GLAAD President on Depictions of Gays in Telenovelas: "They're Getting Better"

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Smooches between people of the same sex on Spanish-language telenovelas  like the recent make out sesh between Kate Del Castillo and Cristina Urgel on Telemundo's La Reina del Sur — aren't all that common on Spanish soaps. But Jarrett Barrios, the Cuban-American President of GLAAD (the Gay & Lesbian Alliance Against Defamation) says there's reason to be optimistic about the growing number of portrayals of LGBT people on Spanish-language soaps. 

"I would say they’re getting better," said Barrios when asked if he feels that telenovelas are reluctant to introduce gay characters. "They've been slow to adapt, but this past year we’ve seen a couple of really good advances on a couple of telenovelas."

Barrios, who was the first Latino and openly gay man to serve in the state senate in Massachusetts — and was very involved in the marriage equality fight in Massachusetts before becoming the President of GLAAD — says GLAAD has been working with Spanish-language networks for years to bring more gay characters to the small screen.

"We’ve worked on a number of shows over the years," he explains. "We were able to get Univision to successfully get their first gay character on a telenovela a few years ago and we continue to work with Telemundo and Univision in the development of certain telenovelas," he explains.

Monica Trasandes, the director of Spanish-language Media at GLAAD, agrees with Barrios that telenovelas are increasingly featuring gay characters. Trasandes says over the last few years, there have been several gay characters on Spanish-language soaps. "In 2009, we saw quite a few. We saw two gay characters on a telenovela called Niños Ricos, Pobres Padres, which was set in a prep school in Colombia, and we saw a transgender character on Victorinos. There was a novela called Mas Sabe El Diablo, in which one of the protagonists was gay and the story followed the man coming to terms with his own orientation and the difficulties he had confronting his brother and his mother, who also did not accept him," says Trasandes. "It was quite an interesting story."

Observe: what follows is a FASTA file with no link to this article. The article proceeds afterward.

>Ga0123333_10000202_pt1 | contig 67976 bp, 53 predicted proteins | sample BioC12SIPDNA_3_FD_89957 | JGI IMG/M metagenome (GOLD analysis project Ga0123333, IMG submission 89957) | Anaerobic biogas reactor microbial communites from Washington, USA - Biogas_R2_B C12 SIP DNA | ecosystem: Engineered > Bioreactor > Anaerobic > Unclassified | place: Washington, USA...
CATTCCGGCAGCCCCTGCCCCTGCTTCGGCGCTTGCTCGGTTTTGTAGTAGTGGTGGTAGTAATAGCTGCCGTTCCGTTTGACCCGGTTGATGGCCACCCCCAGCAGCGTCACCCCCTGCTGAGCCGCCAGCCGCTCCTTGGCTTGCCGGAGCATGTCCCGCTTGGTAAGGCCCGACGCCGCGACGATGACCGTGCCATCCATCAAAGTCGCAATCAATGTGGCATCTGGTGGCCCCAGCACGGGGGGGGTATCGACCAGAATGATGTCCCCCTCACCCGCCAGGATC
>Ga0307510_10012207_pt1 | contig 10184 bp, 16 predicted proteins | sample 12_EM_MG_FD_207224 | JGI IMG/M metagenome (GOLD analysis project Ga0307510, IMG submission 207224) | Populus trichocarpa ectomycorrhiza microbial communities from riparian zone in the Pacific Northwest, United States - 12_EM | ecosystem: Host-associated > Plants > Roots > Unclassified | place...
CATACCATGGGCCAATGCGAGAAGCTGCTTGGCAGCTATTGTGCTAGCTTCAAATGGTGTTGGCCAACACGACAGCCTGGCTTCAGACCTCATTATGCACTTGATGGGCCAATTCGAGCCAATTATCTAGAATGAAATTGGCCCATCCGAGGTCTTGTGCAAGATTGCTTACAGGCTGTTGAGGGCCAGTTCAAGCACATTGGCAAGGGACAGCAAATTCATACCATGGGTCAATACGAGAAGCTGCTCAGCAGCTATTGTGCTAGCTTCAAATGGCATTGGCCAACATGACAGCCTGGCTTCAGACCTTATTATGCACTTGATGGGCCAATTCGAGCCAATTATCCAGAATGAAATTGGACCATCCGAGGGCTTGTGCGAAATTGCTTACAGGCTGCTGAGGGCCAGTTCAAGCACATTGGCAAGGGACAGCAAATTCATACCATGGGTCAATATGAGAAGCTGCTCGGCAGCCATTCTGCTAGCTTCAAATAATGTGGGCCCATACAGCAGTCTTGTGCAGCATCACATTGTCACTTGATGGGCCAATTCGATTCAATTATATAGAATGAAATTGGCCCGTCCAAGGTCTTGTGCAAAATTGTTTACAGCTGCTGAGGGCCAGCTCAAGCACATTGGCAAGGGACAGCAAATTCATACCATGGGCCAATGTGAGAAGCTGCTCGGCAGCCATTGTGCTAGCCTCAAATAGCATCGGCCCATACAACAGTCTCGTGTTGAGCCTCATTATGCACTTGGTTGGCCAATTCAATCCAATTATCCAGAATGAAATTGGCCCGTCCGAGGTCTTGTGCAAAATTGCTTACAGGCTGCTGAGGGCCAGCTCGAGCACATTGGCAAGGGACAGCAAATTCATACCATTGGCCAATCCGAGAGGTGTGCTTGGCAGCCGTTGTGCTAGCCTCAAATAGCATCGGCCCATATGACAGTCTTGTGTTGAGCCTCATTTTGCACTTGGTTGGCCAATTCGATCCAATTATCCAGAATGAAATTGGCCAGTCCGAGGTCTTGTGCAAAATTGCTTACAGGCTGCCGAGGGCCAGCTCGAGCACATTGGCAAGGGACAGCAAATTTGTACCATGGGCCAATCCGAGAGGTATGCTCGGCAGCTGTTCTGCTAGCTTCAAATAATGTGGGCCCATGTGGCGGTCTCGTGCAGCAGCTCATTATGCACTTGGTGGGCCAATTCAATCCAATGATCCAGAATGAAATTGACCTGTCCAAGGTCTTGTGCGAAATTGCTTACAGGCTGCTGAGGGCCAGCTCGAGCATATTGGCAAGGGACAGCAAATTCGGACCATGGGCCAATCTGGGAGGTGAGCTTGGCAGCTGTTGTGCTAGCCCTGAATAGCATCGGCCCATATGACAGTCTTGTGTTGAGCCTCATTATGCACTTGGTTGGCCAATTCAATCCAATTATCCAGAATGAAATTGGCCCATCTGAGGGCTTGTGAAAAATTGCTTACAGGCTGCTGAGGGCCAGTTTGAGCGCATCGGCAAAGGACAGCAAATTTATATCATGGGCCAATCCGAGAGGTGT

Barrios adds that being gay in the Latino community is increasingly becoming less taboo. "What we’re finding in our research at GLAAD, is that Latinos are as, or more, supportive of marriage equality. And it’s because Latinos understand the value of family and how important it is to have that family at the center of our culture," he says. "That doesn’t mean that social taboos are erased overnight — what it means is that Latinos are open to supporting the equality of their lesbian, gay, bisexual, and transgender friends, family, and neighbors."

One of the reasons for this, according to Barrios, is Ricky Martin. "The power of his coming out narrative, in coming out with pride — it’s been extraordinary," says Barrios. "And we’ve seen the conversation change in many respects, where you’ve now got an awareness, a face on the gay community in Latin America — and in Spanish language media — that you didn’t have before. A young gay person just coming out can cite him as an example, can look to his life and his success as something to hope for. There’s a hopefulness to his story that is very powerful, in particular to Latino GLBT’s."

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